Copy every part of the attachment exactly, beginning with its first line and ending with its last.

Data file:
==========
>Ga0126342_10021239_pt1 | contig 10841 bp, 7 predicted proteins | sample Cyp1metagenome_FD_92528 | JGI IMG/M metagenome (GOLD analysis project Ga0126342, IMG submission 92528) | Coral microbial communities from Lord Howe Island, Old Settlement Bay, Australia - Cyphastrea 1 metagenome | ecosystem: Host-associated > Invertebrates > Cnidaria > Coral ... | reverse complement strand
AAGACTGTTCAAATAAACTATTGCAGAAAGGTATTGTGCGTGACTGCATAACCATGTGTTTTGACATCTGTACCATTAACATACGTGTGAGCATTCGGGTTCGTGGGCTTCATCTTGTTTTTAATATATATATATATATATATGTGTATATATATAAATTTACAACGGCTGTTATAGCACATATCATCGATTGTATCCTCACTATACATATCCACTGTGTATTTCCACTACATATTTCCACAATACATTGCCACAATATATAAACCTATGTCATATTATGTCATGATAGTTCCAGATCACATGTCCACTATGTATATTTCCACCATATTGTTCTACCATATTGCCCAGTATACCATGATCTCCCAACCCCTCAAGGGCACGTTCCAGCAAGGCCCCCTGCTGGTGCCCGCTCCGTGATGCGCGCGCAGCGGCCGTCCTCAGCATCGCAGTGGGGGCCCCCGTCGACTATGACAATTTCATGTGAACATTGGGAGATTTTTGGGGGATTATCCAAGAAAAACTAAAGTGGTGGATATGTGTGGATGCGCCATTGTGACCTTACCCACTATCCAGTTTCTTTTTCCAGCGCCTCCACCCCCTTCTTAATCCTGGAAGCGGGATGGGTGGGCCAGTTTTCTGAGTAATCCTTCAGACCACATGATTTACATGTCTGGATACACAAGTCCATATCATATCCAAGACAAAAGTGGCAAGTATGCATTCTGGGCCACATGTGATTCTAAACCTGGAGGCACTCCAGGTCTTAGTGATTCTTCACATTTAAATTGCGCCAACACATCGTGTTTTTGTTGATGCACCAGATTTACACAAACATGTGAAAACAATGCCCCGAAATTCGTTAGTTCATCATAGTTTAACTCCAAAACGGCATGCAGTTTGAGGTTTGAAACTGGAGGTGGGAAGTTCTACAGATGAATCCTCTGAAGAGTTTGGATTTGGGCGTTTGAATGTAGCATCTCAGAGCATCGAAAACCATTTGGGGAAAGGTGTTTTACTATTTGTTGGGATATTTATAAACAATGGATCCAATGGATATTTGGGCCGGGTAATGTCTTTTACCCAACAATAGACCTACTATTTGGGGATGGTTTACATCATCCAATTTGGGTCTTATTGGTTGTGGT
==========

>Ga0126342_10021239_pt1 | contig 10841 bp, 7 predicted proteins | sample Cyp1metagenome_FD_92528 | JGI IMG/M metagenome (GOLD analysis project Ga0126342, IMG submission 92528) | Coral microbial communities from Lord Howe Island, Old Settlement Bay, Australia - Cyphastrea 1 metagenome | ecosystem: Host-associated > Invertebrates > Cnidaria > Coral ... | reverse complement strand
AAGACTGTTCAAATAAACTATTGCAGAAAGGTATTGTGCGTGACTGCATAACCATGTGTTTTGACATCTGTACCATTAACATACGTGTGAGCATTCGGGTTCGTGGGCTTCATCTTGTTTTTAATATATATATATATATATATGTGTATATATATAAATTTACAACGGCTGTTATAGCACATATCATCGATTGTATCCTCACTATACATATCCACTGTGTATTTCCACTACATATTTCCACAATACATTGCCACAATATATAAACCTATGTCATATTATGTCATGATAGTTCCAGATCACATGTCCACTATGTATATTTCCACCATATTGTTCTACCATATTGCCCAGTATACCATGATCTCCCAACCCCTCAAGGGCACGTTCCAGCAAGGCCCCCTGCTGGTGCCCGCTCCGTGATGCGCGCGCAGCGGCCGTCCTCAGCATCGCAGTGGGGGCCCCCGTCGACTATGACAATTTCATGTGAACATTGGGAGATTTTTGGGGGATTATCCAAGAAAAACTAAAGTGGTGGATATGTGTGGATGCGCCATTGTGACCTTACCCACTATCCAGTTTCTTTTTCCAGCGCCTCCACCCCCTTCTTAATCCTGGAAGCGGGATGGGTGGGCCAGTTTTCTGAGTAATCCTTCAGACCACATGATTTACATGTCTGGATACACAAGTCCATATCATATCCAAGACAAAAGTGGCAAGTATGCATTCTGGGCCACATGTGATTCTAAACCTGGAGGCACTCCAGGTCTTAGTGATTCTTCACATTTAAATTGCGCCAACACATCGTGTTTTTGTTGATGCACCAGATTTACACAAACATGTGAAAACAATGCCCCGAAATTCGTTAGTTCATCATAGTTTAACTCCAAAACGGCATGCAGTTTGAGGTTTGAAACTGGAGGTGGGAAGTTCTACAGATGAATCCTCTGAAGAGTTTGGATTTGGGCGTTTGAATGTAGCATCTCAGAGCATCGAAAACCATTTGGGGAAAGGTGTTTTACTATTTGTTGGGATATTTATAAACAATGGATCCAATGGATATTTGGGCCGGGTAATGTCTTTTACCCAACAATAGACCTACTATTTGGGGATGGTTTACATCATCCAATTTGGGTCTTATTGGTTGTGGT